# median of two sorted arrays

My question is with reference to Method 2 of this link. Here two equal length sorted arrays are given and we have to find the median of the two arrays merged.

``````Algorithm:

1) Calculate the medians m1 and m2 of the input arrays ar1[]
and ar2[] respectively.
2) If m1 and m2 both are equal then we are done.
return m1 (or m2)
3) If m1 is greater than m2, then median is present in one
of the below two subarrays.
a)  From first element of ar1 to m1 (ar1[0...|_n/2_|])
b)  From m2 to last element of ar2  (ar2[|_n/2_|...n-1])
4) If m2 is greater than m1, then median is present in one
of the below two subarrays.
a)  From m1 to last element of ar1  (ar1[|_n/2_|...n-1])
b)  From first element of ar2 to m2 (ar2[0...|_n/2_|])
5) Repeat the above process until size of both the subarrays
becomes 2.
6) If size of the two arrays is 2 then use below formula to get
the median.
Median = (max(ar1[0], ar2[0]) + min(ar1[1], ar2[1]))/2

Example:

ar1[] = {1, 12, 15, 26, 38}
ar2[] = {2, 13, 17, 30, 45}

For above two arrays m1 = 15 and m2 = 17

For the above ar1[] and ar2[], m1 is smaller than m2. So median is present in one of the following two subarrays.

[15, 26, 38] and [2, 13, 17]
Let us repeat the process for above two subarrays:

m1 = 26 m2 = 13.
m1 is greater than m2. So the subarrays become

[15, 26] and [13, 17]
Now size is 2, so median = (max(ar1[0], ar2[0]) + min(ar1[1], ar2[1]))/2
= (max(15, 13) + min(26, 17))/2
= (15 + 17)/2
= 16
``````

I understand how they exclude halves of the arrays and say that the median element would be in particular halves of the arrays i.e. steps 1, 2, 3, 4, 5.

But what I can't fathom, how can they say that the median of the merged arrays would be the median of the merged arrays resulting after pruning the halves of the arrays i.e. the median of merge array of {1, 12, 15, 26, 38} and {2, 13, 17, 30, 45} would be the median of the merge array of {2,13,17} and {15, 26, 38}.

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Let me help you visualize it. Lets say it is case 3, the same argument follows for the other case. That means we have identified the median is present in 1st half of ar1 or second half of ar2. Now the question is why is the median of these halves same as the median of the original arrays, right.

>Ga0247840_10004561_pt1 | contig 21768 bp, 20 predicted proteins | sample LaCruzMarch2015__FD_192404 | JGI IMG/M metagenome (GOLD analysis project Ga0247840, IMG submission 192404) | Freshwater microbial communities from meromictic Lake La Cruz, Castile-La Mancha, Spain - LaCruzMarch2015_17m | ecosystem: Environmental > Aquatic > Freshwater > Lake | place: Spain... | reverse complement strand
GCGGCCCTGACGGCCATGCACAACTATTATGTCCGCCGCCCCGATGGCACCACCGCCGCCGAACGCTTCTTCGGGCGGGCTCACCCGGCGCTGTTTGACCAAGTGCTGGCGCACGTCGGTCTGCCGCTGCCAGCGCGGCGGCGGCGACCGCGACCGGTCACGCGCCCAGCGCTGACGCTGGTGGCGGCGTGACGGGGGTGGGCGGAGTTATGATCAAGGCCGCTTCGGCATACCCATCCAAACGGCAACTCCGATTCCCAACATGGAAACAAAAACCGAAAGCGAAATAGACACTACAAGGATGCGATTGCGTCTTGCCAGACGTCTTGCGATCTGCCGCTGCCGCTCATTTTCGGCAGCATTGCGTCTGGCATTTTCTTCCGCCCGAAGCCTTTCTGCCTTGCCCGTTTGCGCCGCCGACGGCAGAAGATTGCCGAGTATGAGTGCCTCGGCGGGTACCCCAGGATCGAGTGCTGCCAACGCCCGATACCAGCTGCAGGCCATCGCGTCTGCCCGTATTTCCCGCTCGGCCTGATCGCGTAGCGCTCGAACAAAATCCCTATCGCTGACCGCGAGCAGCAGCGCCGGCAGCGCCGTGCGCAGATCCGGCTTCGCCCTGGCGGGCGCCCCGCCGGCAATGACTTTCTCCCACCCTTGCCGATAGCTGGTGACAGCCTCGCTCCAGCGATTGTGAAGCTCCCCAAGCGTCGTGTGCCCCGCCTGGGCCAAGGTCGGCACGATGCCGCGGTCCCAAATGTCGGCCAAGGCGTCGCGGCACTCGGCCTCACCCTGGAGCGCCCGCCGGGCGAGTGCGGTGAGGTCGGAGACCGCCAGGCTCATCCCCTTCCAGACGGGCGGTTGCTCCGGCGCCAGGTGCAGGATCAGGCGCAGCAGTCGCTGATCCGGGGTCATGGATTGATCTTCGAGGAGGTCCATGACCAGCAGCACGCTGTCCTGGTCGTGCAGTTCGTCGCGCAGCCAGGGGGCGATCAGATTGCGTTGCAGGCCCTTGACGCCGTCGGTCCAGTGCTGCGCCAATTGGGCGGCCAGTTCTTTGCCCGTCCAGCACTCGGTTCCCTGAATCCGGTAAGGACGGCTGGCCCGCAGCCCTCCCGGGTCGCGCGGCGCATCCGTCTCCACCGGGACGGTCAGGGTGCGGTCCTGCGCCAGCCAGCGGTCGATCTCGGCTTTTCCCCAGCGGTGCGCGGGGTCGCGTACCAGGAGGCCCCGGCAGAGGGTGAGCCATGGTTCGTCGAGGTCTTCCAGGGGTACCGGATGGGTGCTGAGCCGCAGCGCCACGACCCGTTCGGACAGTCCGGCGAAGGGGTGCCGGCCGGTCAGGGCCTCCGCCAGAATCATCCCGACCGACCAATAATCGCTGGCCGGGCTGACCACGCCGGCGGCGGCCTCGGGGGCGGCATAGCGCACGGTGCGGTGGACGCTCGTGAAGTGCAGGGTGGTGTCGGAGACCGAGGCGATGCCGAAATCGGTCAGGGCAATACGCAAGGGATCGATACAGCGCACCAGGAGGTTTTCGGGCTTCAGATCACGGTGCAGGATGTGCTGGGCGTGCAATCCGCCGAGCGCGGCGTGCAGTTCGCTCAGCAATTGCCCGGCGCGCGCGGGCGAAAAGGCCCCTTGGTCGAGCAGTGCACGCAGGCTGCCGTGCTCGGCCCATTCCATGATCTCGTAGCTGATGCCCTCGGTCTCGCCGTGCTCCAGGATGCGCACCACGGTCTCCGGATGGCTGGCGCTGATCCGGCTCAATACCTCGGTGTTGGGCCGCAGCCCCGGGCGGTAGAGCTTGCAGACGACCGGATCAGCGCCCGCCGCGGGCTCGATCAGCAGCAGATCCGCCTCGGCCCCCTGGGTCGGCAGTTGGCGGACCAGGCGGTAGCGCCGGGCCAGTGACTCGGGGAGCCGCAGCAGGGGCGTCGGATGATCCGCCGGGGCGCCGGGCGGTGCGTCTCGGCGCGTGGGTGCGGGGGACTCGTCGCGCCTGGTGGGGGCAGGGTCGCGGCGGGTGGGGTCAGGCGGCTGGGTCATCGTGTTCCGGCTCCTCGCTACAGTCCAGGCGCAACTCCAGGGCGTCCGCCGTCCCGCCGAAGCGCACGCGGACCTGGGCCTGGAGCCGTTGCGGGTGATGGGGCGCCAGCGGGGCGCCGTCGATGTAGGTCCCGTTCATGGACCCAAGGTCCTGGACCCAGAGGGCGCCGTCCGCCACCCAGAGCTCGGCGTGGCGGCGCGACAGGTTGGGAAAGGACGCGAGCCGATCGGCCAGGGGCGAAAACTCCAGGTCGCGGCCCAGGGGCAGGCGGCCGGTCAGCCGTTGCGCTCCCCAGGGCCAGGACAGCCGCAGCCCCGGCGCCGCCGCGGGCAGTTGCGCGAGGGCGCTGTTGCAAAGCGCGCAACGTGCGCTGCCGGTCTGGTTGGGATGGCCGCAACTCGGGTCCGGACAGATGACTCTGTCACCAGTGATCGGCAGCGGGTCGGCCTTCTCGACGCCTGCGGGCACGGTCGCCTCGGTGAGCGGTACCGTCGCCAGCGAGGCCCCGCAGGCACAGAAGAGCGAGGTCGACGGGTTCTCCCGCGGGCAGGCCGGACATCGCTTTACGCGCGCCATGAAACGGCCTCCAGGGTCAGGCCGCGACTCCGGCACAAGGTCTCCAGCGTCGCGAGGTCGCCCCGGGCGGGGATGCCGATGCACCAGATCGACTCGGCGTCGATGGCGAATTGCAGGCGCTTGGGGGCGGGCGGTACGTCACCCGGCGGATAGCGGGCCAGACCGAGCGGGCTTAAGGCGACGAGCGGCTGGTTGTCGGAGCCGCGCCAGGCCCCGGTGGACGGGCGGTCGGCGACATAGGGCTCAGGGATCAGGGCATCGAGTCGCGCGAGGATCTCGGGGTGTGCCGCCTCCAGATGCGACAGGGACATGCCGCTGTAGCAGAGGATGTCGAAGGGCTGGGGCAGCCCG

So visualize putting just these relevant halves together in sorted order and finding its median. Now put the other left over halves back into this picture, where would they go. The first half of ar2, all n/2 elements have to go to the top of this new median and second half of arr1 all n/2 elements will have to go below this median (the exact locations is unimportant for median). So that means it will still be a median as equal number of elements are added above and below it. So the median of the two new halves is same as the median of the original set.

To be still more precise, let's see why first half of ar2 (a leftover half) has to go above the new median. That is the case because when we put all the elements together m2 has to go above the new median(since m2 < m1) which means all the first half of ar2 also have to go above the new median. In other words if m is the new median of the 2 selected halves, m2 < m => all first half of ar2 < m. Similar argument for the lower half of ar1. This means the new median m will remain the median of the entire set.

Looking more closely at your algo., though the approach is correct there might be a slight error in the algo while taking care of odd and even cases so beware while implementing.

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Because of the equal length constraint, when we compare the two medians, we can safely discard values.

If m2 is larger than m1, we know that array two must contain a larger quantity of larger values than array one, and therefore all of the small values below m1 are not interesting as long as we discard an equal number of large values from array 2. The result will be a shorter array but the median we are looking for hasn't changed since we've trimmed equally from both sides.

It sort of reminds me of finding the center of mass of an object by supporting it with your hands far apart and then bringing them slowly together, keeping the object balanced.

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